There’s a silver lining though, from all these security breaches and malicious attacks as the government, ethical hackers and other cybersecurity enthusiasts decided to do something to mitigate the attacks.
AJ Dumanhug from Secuna, a Philippine-based cybersecurity company helped secure about five million user accounts of overseas Filipinos and their dependents. He also informed the Department of Transportation and Department of Foreign Affairs that their sensitive files could be accessed online.
Milo Pacamara of CSP-CERT helped companies secure their servers and protect their sensitive information. His group also helps individuals who have cybersecurity problems. He constantly checks apps and websites for malicious contents and he is 100% successful in solving security problems and issues that he found.
KangKong a member of Pinoy LulzSec religiously reports vulnerable government sites, but unknown to many, he also secures government sites with sensitive data without informing the owner of the servers. There has been an ongoing debate in the industry with this kind of practice, but KangKong said if he won’t secure these sites, foreign hackers could get sensitive government information.
Kalasag CERT, one of the few accreditd CERTs in the country is also doing its part in securing the Ph Internet. The group reports to National Privacy Commission anything that they stumble upon the web that could endanger the privacy and security of PH Internet users.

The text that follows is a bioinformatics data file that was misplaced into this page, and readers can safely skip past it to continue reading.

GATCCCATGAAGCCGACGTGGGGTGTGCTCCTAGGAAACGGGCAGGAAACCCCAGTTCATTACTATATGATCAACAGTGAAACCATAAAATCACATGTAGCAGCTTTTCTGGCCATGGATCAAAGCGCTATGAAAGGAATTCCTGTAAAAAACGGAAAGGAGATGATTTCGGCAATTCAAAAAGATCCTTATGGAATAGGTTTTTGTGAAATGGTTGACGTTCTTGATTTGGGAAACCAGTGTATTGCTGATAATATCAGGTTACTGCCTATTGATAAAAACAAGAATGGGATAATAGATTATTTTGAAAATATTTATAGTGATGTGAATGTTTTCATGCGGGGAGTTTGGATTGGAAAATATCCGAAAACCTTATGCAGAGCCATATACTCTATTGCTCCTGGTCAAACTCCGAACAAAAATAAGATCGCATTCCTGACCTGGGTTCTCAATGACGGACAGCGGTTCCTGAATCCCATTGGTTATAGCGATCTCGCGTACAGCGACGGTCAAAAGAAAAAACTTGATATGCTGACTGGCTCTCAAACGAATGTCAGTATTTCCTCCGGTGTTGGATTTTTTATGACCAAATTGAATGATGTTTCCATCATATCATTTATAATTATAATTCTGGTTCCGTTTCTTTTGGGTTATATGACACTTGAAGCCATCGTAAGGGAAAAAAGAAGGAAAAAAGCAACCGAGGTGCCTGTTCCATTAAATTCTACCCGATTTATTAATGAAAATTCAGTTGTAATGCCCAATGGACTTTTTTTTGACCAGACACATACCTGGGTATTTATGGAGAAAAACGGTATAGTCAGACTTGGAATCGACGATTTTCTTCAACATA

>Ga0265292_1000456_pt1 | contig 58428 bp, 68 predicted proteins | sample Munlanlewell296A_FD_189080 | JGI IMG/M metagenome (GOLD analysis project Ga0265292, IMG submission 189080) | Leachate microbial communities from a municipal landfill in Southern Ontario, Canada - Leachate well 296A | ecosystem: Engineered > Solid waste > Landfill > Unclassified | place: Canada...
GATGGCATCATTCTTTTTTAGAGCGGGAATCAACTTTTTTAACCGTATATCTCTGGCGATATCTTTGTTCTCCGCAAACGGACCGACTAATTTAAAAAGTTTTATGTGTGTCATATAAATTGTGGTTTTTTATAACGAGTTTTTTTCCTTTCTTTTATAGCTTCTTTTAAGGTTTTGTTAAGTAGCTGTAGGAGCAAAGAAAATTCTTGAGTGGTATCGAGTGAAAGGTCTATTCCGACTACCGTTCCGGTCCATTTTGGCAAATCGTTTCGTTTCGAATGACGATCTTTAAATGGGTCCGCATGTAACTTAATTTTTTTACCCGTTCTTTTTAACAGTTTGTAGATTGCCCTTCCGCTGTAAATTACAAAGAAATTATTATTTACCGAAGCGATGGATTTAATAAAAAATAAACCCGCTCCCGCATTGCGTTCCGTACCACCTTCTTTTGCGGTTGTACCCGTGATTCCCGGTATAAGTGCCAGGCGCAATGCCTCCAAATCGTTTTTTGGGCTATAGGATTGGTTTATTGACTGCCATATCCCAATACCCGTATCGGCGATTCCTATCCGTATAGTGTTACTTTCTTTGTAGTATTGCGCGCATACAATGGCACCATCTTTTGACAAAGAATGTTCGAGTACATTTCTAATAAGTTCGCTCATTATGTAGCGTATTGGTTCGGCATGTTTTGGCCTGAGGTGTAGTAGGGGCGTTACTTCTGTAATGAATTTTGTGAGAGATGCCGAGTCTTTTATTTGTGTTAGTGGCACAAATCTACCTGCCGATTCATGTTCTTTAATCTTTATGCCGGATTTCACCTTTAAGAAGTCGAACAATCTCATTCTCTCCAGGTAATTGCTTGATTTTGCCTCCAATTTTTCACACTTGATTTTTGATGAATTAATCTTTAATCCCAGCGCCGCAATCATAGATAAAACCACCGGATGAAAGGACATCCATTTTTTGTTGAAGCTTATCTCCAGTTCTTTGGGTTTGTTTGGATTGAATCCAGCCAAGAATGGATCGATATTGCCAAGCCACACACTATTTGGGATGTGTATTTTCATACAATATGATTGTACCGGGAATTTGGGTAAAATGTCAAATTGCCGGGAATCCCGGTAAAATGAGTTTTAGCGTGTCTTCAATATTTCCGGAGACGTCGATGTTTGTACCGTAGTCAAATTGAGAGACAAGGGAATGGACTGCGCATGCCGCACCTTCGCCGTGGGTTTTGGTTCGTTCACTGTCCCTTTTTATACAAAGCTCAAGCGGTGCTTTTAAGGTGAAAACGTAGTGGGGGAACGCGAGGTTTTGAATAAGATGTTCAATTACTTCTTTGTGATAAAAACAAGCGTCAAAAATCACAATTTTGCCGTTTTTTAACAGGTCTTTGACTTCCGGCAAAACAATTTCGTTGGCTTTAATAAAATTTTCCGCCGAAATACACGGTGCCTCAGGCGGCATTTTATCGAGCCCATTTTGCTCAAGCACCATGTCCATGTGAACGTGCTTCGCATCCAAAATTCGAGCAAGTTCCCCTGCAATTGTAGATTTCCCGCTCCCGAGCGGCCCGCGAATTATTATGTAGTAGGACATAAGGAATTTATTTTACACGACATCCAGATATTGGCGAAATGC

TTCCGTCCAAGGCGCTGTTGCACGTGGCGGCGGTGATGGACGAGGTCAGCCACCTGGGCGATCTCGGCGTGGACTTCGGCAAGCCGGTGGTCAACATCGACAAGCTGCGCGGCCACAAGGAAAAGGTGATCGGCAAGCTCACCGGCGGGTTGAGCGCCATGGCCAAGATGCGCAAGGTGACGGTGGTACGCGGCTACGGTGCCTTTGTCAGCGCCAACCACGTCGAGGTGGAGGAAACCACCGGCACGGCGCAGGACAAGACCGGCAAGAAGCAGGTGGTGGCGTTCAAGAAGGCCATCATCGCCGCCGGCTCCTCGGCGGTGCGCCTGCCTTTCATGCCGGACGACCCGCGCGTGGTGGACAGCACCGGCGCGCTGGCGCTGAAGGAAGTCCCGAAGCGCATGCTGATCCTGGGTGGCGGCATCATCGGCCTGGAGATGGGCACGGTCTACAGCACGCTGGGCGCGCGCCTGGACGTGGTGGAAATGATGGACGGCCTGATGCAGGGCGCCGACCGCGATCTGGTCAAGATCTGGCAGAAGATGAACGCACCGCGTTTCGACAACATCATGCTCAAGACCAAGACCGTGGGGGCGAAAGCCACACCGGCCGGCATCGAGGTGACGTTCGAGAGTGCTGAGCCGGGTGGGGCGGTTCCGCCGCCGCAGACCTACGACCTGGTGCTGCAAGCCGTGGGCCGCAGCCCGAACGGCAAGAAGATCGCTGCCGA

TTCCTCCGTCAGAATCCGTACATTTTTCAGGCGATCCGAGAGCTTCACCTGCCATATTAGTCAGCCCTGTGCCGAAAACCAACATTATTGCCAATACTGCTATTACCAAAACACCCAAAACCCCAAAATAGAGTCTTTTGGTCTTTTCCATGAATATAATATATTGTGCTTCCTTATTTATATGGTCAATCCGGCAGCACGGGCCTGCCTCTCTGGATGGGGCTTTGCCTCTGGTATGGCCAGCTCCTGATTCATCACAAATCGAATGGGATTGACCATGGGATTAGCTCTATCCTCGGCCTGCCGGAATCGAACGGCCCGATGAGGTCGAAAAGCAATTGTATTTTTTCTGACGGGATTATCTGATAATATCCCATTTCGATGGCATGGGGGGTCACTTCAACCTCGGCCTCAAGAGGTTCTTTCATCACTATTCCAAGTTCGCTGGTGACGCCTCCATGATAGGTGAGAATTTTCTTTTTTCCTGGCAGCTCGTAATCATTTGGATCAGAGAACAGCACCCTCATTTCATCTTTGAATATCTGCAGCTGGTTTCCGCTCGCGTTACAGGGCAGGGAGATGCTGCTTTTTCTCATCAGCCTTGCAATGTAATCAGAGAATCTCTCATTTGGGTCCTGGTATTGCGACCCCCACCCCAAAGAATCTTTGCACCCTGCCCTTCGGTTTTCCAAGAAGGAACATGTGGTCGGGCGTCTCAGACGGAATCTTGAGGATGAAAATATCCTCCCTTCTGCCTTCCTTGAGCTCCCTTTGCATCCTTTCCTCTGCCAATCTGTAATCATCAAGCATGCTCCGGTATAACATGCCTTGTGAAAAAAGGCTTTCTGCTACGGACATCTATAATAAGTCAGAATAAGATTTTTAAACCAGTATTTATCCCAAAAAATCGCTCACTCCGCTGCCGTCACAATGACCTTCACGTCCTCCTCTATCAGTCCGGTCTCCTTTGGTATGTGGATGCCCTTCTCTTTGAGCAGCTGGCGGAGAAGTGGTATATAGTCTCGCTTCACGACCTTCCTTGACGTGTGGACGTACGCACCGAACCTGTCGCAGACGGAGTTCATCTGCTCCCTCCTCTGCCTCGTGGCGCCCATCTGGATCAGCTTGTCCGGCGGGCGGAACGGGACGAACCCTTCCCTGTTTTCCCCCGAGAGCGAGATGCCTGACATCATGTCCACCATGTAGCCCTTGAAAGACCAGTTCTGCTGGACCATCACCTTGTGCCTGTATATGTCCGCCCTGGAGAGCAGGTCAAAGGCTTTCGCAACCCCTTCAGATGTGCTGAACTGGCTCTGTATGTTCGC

When the eFOI inadvertently exposed data of users asking for information, MB TechNews columnist Wilson Chua immediately coordinated with the agency informing them that his personal information was exposed. When we checked, we saw the flaw in the system, Mr. Chua informed the eFOI office about it and the issue was immediately corrected. Although Mr. Chua’s info was wrongly used, he cooperated with the eFOI office to resolve the problem. The case filed by Mr. Chua is now in its last stage of mediation.
Former DICT Asst. Secretary and Executive Director of the country’s Cybercrime Investigation and Coordination Center Allan Cabanlong was also instrumental in securing many government sites. White hat hackers go directly to him to report about the vulnerabilities in government servers. Information received by Mr. Cabanlong were immediately processed and promptly acted upon.
As we enter into the second half of the year, hackers already released their opening salvo by defacing what seems to look like an ordinary website. Examining the source code of the defaced site however would show you a much complicated hacking that took place. The hacker dropped hints that they have breached a top level government website, a hidden link when followed would show a photo of a sensitive data from the agency . If hackers could access this top government agency, I wonder what would happen to the proposed Philippine ID system that would put all our information in one supposedly secure system.
MB TechNews columnist Wilson Chua in a phone interview said that these breaches and defacements would continue as hackers have upgraded their methods and techniques. “We need to work together – government and private sectors – to mitigate these breaches”.
Pacamara agreed. “The skills of hackers have leveled up, law enforcers and cybersecurity professionals also need to upgrade and share knowledge to prevent security breaches.
Manila Bulletin TechNews will have have a forum on Cybersecurity this week. We will be inviting the National Security Council, the Armed Forces of the Philippines Cyber Group, the Philippine National Police Anti-Cybercrime Group and the National Privacy Commission. We will talk about the updates on the PH cybersecurity landscape. A demo will also be conducted to show how improper use of password could lead to a security breach.